May A Student Present Expert Witnesses In A Title IX Case?

New Title IX regulations define a process referred to as a live hearing that colleges and universities must conduct as part of sexual misconduct investigations. In a live hearing , the two parties (complainant and respondent), represented by advisors, take turns presenting evidence and asking questions to witnesses. A provision in the new regulations also allow parties to present expert witnesses.

What is an expert witness?

An expert witness is someone who has significant knowledge, skill, experience, training, or education in a field relevant to the case. They are generally called to provide an impartial, independent expert opinion based on the evidence. For example, a DNA analyst may be called to explain or analyze available DNA evidence. A medical professional may be called to explain medical imaging or physical examination results. A law-enforcement expert may be called to explain toxicology results. Multiple expert witnesses may be presented in a Title IX hearing.

What other ways can an expert witness help in a Title IX case?

An expert witness' role in a sexual assault case can sometimes extend to:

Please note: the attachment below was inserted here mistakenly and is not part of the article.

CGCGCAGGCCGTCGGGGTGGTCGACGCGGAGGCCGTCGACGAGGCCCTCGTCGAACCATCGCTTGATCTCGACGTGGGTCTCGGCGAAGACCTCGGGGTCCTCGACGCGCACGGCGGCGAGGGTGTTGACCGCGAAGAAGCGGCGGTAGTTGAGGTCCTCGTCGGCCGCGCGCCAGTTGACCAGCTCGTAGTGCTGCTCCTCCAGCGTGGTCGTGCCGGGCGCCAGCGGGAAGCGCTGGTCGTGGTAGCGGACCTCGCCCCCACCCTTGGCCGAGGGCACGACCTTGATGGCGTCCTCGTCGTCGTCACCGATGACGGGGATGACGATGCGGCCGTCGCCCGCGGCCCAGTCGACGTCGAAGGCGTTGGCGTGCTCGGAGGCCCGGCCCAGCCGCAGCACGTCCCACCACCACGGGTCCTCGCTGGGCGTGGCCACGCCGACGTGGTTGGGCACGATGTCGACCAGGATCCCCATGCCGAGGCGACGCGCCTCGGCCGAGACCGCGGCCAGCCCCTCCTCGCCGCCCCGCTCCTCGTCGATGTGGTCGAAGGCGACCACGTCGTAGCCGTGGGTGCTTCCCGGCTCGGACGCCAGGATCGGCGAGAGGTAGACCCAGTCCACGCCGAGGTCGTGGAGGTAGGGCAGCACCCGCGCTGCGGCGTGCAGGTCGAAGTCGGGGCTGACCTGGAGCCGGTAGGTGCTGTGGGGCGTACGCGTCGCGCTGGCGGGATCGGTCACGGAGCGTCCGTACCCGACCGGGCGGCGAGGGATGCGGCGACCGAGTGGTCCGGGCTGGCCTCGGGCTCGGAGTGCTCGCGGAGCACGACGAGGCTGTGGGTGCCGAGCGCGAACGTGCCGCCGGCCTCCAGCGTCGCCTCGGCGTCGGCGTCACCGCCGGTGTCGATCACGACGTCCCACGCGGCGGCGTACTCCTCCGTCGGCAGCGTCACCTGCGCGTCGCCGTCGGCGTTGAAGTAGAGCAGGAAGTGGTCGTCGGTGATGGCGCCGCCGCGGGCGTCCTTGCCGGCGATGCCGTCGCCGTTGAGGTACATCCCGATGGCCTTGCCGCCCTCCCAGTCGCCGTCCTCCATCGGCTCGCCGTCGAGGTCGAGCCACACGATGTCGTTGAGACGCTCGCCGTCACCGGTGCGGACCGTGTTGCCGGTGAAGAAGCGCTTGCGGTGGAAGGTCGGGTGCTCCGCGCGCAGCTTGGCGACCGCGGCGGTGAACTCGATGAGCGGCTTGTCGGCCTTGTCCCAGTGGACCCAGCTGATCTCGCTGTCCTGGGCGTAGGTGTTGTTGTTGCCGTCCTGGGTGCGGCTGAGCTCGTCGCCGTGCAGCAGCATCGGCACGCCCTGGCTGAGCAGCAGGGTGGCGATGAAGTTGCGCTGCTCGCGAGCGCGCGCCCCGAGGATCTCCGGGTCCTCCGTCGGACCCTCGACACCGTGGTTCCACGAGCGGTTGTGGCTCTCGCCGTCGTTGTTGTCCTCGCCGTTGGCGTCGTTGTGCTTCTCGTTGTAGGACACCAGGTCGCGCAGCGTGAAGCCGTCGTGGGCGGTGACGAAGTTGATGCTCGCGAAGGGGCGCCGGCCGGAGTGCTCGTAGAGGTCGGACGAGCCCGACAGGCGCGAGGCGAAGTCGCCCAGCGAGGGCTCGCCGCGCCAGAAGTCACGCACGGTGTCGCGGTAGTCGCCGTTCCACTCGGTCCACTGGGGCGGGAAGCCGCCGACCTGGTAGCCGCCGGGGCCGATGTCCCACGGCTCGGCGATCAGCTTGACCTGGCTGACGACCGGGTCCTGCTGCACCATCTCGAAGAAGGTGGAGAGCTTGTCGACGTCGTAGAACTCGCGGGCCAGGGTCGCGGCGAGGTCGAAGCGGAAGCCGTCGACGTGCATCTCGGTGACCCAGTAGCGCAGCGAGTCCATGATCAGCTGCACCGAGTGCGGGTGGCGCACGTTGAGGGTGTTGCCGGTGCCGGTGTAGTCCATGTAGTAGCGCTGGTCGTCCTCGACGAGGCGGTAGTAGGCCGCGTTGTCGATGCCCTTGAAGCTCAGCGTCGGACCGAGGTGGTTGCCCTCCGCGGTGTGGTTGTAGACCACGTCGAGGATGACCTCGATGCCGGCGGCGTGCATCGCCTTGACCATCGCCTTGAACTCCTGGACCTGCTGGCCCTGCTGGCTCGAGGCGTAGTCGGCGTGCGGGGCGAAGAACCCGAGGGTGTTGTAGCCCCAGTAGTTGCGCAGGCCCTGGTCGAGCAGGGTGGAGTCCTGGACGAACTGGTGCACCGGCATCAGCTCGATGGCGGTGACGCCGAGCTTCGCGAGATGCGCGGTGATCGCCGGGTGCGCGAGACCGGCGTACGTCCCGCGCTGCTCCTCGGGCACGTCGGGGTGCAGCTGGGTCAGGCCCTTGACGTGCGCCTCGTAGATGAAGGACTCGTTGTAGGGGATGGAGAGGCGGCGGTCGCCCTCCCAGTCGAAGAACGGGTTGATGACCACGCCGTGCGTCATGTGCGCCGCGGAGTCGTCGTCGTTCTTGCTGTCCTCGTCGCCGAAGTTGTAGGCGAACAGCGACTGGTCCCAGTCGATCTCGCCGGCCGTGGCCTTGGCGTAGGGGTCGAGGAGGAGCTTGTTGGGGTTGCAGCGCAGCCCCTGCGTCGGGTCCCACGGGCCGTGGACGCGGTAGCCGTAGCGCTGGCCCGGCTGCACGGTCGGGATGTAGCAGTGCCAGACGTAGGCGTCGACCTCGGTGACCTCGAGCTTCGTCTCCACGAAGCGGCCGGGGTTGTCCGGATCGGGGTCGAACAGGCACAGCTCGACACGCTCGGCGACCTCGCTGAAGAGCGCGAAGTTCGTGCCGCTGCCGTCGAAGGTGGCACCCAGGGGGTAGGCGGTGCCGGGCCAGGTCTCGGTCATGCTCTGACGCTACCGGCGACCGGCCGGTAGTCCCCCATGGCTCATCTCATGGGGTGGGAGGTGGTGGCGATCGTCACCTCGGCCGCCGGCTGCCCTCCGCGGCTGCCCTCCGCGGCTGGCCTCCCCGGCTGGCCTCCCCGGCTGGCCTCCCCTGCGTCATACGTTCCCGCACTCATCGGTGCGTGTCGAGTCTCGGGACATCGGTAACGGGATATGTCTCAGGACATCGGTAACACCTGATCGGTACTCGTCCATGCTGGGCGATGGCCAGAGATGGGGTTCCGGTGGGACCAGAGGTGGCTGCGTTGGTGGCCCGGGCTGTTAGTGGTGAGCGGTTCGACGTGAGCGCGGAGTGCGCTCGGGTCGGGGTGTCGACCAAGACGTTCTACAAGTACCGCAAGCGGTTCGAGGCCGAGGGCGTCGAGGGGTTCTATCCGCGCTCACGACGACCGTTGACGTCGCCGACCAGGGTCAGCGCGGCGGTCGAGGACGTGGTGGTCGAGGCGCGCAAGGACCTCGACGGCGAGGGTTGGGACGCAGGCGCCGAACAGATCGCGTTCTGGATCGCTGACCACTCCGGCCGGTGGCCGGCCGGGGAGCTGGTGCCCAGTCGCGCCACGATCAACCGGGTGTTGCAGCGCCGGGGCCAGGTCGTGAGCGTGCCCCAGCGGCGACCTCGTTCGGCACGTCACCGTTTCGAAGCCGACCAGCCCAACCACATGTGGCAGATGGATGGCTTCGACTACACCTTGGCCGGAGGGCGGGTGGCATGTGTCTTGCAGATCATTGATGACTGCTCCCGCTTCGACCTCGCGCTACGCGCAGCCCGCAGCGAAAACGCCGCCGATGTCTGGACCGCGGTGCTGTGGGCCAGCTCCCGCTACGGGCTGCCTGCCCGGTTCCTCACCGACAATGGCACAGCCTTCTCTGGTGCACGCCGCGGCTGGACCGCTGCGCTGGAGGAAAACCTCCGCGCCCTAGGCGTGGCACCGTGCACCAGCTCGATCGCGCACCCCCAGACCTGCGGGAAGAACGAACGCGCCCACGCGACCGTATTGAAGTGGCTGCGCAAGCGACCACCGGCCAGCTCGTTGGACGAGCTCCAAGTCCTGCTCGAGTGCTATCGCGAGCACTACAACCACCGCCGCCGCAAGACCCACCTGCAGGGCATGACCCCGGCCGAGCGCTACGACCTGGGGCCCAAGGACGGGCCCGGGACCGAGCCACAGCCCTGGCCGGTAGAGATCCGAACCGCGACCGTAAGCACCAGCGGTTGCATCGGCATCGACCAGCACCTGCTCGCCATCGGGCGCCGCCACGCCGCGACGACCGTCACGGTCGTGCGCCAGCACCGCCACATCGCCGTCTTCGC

• Identifying the issues and arguments to be made;
  • Reviewing clinical assessments of alleged victims;
  • Helping prepare the complainant or respondent for the hearing;
  • Explaining techical information that a lay person would not be expected to fully understand

What types of expert witnesses can help in a Title IX case?

The types of expert witnesses that may be considered relevant in a sexual assault case include:

  • Medical professionals
  • Law Enforcement Experts
  • Psychologists and Psychiatrists
  • Clinical Social Workers and Counselors

(Source: The Use of Expert Witnesses in Cases Involving Sexual Assault by Kimberly Lonsway, Ph.D.)

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North Carolina vs. M.W.
Charge: Charge: Robbery with A Dangerous Weapon (4 Counts), First Degree Burglary, Conspiracy to Commit Robbery with A Dangerous Weapon
Facing: 12 - 17 years in prison
Result: Dismissed

An incarcerated defendant accused our client of participating in the robbery of a group of youth at a party. We were able to raise doubt as to the credibility of this individual. In the end, the prosecutor dismissed these charges, citing a lack of evidence.